What sold you on Julia to play the mother?
Julia was very confident. When we saw her, she had a lot of character — she’s a single mother, [with] three different kids with different fathers, and she works as a massage therapist, so she’s very strong. She reacts very well to different stimulus — I could put her anywhere and she can improvise. With Laura and Julia, we changed a lot of dialogue because at the beginning, the relationship between the kid and the mother was in Spanish, but when we found this kid that was amazing and he was American more than Mexican, we had to change everything to English, and my English is a little bit rudimentary, so [Julia] helped with us with those dialogues. We went through the script and it was an amazing process, [where] she changed the dialogue to English with us.
Your fluency in a number of languages is impressive – particularly, cinematically. No one else shoots films like you with these ultra-wide frames where you’ll often use reflective surfaces to show the naturally occurring duality of any given situation. This may come so organically to you now to answer, but where does that style come from?
From different things. It all depends on the film. In this case, we don’t like to underline the emotions very much with our language — with music or with close-ups or going forward with the camera. We want to leave it a little bit open. We like to leave the camera still and see what happens in the middle. It’s like a choreography we make with the actors and with Laura. The first shot of the first scene, we try to concentrate the meaning of the film and what is it about. [In this film] the first reflection, there are two Toms in the frame because it’s the Tom who is not medicated and the medicated Tom. That shot was very important for us because we see two Toms and we see long hair. We don’t know exactly if it’s a he or a she. He can’t stay still. He’s playing like a kid, but his mother is worried about other things and doesn’t tolerate what he’s doing with the buttons [on the elevator] very well, so it’s a little bit what’s going to happen all the way through the movie.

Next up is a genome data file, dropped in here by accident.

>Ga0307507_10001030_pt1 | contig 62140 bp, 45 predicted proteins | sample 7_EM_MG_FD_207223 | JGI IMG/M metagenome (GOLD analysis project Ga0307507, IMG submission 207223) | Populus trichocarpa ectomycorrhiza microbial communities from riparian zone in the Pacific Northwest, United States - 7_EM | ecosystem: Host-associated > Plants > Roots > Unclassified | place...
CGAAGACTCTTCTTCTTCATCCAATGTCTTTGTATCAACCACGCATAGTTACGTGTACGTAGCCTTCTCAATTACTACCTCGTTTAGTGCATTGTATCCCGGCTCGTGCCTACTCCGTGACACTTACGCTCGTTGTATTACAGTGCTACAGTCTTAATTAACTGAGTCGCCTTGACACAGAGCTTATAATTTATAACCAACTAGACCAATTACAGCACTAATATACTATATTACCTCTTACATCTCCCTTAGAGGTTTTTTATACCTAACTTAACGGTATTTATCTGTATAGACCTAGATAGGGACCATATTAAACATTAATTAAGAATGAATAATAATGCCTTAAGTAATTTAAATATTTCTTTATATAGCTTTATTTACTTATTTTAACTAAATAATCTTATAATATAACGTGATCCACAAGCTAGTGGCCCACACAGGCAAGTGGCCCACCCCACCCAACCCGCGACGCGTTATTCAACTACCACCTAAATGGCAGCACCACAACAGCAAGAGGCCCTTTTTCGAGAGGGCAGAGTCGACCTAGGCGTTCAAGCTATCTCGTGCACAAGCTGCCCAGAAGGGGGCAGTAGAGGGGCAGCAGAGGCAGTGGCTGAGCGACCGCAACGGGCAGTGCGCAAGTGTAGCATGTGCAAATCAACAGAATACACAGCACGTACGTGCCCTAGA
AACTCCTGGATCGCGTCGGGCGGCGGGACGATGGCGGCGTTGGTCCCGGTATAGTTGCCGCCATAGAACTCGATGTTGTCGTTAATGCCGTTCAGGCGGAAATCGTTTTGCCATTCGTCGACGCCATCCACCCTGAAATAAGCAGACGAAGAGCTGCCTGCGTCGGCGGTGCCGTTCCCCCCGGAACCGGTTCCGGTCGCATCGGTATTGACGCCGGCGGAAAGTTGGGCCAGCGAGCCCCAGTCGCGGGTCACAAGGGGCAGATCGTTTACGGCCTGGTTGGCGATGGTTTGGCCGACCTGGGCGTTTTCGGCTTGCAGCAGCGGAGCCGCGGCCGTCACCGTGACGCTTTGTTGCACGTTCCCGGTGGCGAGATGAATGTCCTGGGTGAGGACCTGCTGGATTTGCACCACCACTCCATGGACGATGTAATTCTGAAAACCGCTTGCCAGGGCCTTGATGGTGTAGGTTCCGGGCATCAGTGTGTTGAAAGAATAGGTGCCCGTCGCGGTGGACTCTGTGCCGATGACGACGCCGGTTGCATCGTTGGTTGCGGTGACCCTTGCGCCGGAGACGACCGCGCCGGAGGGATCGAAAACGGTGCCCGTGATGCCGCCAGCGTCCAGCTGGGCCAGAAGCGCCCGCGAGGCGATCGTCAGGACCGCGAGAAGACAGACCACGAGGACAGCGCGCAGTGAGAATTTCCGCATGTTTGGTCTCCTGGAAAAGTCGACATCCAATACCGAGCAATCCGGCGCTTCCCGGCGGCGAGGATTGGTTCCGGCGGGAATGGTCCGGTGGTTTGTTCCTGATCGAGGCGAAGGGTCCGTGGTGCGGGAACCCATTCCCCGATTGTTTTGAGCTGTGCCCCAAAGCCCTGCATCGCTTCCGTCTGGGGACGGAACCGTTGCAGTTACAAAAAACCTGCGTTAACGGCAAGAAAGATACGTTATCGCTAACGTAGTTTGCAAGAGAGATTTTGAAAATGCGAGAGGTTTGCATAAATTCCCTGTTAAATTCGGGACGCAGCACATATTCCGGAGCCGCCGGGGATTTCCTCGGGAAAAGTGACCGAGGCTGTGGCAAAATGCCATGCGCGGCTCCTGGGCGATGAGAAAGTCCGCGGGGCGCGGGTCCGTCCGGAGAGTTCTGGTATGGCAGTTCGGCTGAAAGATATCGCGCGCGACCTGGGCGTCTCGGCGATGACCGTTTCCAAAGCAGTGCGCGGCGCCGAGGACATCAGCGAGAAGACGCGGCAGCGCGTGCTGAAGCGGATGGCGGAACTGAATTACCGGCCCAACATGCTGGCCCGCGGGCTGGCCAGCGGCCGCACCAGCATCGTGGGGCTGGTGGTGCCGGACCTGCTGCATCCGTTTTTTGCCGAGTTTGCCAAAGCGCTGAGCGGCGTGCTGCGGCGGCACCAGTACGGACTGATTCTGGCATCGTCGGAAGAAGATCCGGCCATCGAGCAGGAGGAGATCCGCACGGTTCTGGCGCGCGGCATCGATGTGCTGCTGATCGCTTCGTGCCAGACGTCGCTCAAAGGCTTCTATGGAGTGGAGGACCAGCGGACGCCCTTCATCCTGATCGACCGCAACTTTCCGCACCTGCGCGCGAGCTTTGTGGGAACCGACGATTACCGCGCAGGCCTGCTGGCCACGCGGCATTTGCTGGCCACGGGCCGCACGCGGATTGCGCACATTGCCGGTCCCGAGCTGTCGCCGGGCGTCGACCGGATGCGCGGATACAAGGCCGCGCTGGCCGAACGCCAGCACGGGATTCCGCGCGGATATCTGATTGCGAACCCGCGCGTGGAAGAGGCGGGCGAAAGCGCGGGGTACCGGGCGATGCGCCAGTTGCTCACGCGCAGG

Leaving the camera a little bit still also allows us to leave several things outside of the frame. When we film, we try to concentrate on one or two points of view. In this case, it was two points of view — her point of view and his — and if they are not in the scene, the scene doesn’t exist. We just have scenes where those two are there, so for us to have the point of view of each one, it’s not just what they are looking at. It’s how they are reacting to things, so the camera stays with my actor and actress, and the other ones, I don’t need to see them. I can hear them and we make the frame bigger, like with the bureaucrat at the beginning. He was amazing. He had an amazing face. He did [his part] very well, but we didn’t need to see him. I prefer to see [the main actors] and stay with them.
“The Other Tom” will screen once more at the Toronto Film Festival virtually on September 17th at 3 pm EST, available in Canada.